Journalism aside, I’ve always enjoyed public speaking, and especially public storytelling. When my family memoir, My Cousin the Saint, was published in 2008, I was invited to make scores of presentations to a variety of groups, ranging from churches to civic clubs to book clubs to college campuses. I gave more than 100 public talks in the four years after my book was published, from Maine to Florida.
The Monti is a storytelling event founded and operated by Jeff Polish of Durham, N.C. It is modeled after the famous storytelling event in New York City called The Moth. In both, non-professional storytellers — usually five an evening — are invited to tell a personal story (without notes) before a live audience on a particular theme. My first story at a Monti held in a restaurant in Chapel Hill was a favorite story from my book regarding my Uncle Tony’s fabulous, miraculous tale from World War II in southern Italy.
In all, Jeff invited me to the Monti on five different occasions — three in the Triangle, two in Greensboro. I enjoyed each one. On January 30, 2016, I shared with an audience of 200+ at the Carrboro Arts Center a story I started telling immediately after it happened in the summer of 1972. A little league championship game played in Wildwood Crest, New Jersey, a motley group of teammates and an improbable throw from centerfield. That night was the first time Jeff videotaped the performances. I’m glad he did.
I am fortunate to have a good friend working as a producer in Los Angeles on the popular noon public radio program called Press Play with Madeleine Brand on KCRW. I had worked with this talented producer previously when covering the last two UN climate summits in Poland and Spain. Recently, my friend accepted first pitch based on my story for Mongabay about Pachama, the Silicon Valley startup that will monitor the carbon offsets Microsoft to preserve forests in forests in North and South America.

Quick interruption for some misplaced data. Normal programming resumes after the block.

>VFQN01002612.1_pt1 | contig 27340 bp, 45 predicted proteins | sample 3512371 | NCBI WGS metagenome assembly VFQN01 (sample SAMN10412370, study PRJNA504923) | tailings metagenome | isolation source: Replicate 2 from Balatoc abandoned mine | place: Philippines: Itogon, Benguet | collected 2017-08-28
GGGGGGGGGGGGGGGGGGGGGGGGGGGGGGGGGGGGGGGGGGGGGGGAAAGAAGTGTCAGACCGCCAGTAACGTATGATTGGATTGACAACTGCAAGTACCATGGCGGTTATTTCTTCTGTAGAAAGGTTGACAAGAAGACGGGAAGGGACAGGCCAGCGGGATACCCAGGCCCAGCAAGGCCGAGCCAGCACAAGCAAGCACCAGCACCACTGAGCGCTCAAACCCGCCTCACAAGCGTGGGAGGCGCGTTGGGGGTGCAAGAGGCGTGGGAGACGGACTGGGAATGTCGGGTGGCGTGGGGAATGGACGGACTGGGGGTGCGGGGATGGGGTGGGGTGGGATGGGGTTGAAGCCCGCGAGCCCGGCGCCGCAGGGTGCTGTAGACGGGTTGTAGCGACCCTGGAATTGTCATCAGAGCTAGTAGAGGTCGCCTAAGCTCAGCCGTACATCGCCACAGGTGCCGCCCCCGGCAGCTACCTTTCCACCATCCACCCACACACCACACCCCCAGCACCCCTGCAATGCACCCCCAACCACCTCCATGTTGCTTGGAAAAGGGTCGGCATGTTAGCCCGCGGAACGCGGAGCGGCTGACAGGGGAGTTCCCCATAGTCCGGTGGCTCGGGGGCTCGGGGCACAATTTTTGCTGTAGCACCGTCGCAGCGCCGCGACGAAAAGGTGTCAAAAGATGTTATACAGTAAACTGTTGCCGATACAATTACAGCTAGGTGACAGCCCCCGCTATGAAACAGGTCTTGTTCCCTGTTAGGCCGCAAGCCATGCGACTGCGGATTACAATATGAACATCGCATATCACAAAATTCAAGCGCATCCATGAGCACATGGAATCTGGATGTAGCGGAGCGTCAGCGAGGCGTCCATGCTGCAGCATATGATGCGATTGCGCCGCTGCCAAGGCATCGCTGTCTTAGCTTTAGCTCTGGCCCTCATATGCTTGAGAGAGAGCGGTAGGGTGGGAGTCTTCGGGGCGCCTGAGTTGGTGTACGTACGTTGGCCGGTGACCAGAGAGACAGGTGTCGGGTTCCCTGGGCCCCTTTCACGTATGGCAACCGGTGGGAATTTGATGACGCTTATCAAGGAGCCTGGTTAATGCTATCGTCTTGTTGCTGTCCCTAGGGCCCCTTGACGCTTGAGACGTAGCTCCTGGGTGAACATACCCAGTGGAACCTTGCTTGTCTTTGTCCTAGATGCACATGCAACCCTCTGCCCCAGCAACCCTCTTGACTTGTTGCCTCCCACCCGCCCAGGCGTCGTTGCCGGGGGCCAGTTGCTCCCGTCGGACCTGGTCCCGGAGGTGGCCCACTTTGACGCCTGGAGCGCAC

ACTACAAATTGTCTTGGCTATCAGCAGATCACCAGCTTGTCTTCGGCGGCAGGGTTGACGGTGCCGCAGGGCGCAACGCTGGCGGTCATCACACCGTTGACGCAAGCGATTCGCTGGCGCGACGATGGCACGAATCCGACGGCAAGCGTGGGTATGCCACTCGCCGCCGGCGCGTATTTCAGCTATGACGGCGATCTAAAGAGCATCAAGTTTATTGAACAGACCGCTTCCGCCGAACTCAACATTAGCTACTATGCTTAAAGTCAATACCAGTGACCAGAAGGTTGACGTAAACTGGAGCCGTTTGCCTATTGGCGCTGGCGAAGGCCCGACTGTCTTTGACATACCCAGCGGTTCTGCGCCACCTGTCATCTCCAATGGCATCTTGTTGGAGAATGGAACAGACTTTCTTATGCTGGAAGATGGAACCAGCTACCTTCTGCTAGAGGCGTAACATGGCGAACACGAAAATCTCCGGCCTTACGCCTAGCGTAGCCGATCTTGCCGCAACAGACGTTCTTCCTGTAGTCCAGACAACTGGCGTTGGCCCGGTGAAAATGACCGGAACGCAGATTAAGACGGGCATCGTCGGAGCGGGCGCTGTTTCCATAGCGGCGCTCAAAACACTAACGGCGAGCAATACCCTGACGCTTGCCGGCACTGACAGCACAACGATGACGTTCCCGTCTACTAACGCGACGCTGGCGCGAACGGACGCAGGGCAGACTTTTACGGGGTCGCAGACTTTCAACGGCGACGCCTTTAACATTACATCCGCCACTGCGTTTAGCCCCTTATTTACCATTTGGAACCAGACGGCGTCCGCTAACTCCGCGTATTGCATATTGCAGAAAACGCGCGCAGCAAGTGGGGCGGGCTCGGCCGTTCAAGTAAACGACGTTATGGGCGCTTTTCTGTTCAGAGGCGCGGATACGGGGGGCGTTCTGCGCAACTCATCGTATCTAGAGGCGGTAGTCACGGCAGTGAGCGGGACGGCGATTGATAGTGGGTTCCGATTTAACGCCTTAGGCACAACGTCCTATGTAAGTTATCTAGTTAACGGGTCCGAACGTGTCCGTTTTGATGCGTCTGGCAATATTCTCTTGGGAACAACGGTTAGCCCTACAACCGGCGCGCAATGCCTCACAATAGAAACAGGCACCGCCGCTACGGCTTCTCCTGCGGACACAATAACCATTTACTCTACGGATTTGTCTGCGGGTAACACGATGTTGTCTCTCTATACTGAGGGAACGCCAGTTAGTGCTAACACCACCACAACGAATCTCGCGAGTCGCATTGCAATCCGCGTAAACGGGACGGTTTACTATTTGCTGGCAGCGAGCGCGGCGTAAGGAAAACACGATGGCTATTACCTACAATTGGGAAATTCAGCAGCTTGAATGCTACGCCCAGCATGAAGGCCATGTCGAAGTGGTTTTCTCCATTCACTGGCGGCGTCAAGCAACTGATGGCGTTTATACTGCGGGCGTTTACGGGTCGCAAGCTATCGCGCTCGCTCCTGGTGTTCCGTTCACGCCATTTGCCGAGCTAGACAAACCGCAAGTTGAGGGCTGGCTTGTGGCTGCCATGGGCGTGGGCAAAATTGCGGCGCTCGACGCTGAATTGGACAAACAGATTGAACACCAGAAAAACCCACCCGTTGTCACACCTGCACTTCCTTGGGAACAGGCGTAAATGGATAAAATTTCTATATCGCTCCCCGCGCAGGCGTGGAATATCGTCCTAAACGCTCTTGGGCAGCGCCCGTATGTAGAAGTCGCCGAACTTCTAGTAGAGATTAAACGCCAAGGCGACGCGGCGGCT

The eight-minute interview is linked here. Press Play reaches much of Southern California. I hope it’s not my last time on the program.
The producers of The State of Things, the hour-long radio program of WUNC, invited me on the program on Jan. 14, 2020, to discuss the wood pellet series I co-authored with Saul Elbein and Richard Stradling for the News & Observer of Raleigh. Here is the link to my 10-minute discussion with host Frank Stasio. The program was broadcast from Triad Stage in Greensboro before an audience of about 50 people.
The series has drawn a lot of attention — positive and critical. Saul and I have also come under what appears to be a coordinated attack on our reporting and professional integrity by the pellet industry, including the CEO of Enviva in a commentary he wrote for the N&O. It is all validation of the accuracy and importance of our reporting on an issue central to climate change and climate mitigation. We are both proud of how the N&O editors and Pulitzer Center have stood behind us, our reporting and the fairness and accuracy of the wood pellets project. Funding from the Pulitzer Center made our reporting possible.